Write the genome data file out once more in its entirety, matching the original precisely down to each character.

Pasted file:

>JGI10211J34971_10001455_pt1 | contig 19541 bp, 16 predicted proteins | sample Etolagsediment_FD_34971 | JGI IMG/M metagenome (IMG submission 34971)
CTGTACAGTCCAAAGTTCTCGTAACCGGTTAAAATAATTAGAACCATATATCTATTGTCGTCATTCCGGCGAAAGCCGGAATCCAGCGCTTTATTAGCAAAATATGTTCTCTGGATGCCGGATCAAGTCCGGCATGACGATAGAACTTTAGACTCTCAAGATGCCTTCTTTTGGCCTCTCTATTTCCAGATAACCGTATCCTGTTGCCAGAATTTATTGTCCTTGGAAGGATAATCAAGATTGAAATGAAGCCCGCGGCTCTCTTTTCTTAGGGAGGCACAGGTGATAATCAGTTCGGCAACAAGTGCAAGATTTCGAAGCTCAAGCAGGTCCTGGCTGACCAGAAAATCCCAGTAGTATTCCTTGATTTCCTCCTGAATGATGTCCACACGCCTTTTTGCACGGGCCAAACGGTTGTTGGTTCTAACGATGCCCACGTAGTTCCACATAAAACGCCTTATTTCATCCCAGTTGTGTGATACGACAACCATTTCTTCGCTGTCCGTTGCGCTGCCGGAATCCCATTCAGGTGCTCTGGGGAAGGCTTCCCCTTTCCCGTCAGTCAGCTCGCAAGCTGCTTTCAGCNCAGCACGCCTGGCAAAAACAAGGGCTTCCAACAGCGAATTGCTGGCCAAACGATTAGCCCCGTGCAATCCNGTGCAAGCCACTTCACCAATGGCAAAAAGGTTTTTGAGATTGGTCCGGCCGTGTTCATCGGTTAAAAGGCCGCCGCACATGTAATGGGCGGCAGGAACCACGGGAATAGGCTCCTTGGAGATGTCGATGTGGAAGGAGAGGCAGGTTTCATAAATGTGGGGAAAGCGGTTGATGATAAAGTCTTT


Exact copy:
>JGI10211J34971_10001455_pt1 | contig 19541 bp, 16 predicted proteins | sample Etolagsediment_FD_34971 | JGI IMG/M metagenome (IMG submission 34971)
CTGTACAGTCCAAAGTTCTCGTAACCGGTTAAAATAATTAGAACCATATATCTATTGTCGTCATTCCGGCGAAAGCCGGAATCCAGCGCTTTATTAGCAAAATATGTTCTCTGGATGCCGGATCAAGTCCGGCATGACGATAGAACTTTAGACTCTCAAGATGCCTTCTTTTGGCCTCTCTATTTCCAGATAACCGTATCCTGTTGCCAGAATTTATTGTCCTTGGAAGGATAATCAAGATTGAAATGAAGCCCGCGGCTCTCTTTTCTTAGGGAGGCACAGGTGATAATCAGTTCGGCAACAAGTGCAAGATTTCGAAGCTCAAGCAGGTCCTGGCTGACCAGAAAATCCCAGTAGTATTCCTTGATTTCCTCCTGAATGATGTCCACACGCCTTTTTGCACGGGCCAAACGGTTGTTGGTTCTAACGATGCCCACGTAGTTCCACATAAAACGCCTTATTTCATCCCAGTTGTGTGATACGACAACCATTTCTTCGCTGTCCGTTGCGCTGCCGGAATCCCATTCAGGTGCTCTGGGGAAGGCTTCCCCTTTCCCGTCAGTCAGCTCGCAAGCTGCTTTCAGCNCAGCACGCCTGGCAAAAACAAGGGCTTCCAACAGCGAATTGCTGGCCAAACGATTAGCCCCGTGCAATCCNGTGCAAGCCACTTCACCAATGGCAAAAAGGTTTTTGAGATTGGTCCGGCCGTGTTCATCGGTTAAAAGGCCGCCGCACATGTAATGGGCGGCAGGAACCACGGGAATAGGCTCCTTGGAGATGTCGATGTGGAAGGAGAGGCAGGTTTCATAAATGTGGGGAAAGCGGTTGATGATAAAGTCTTT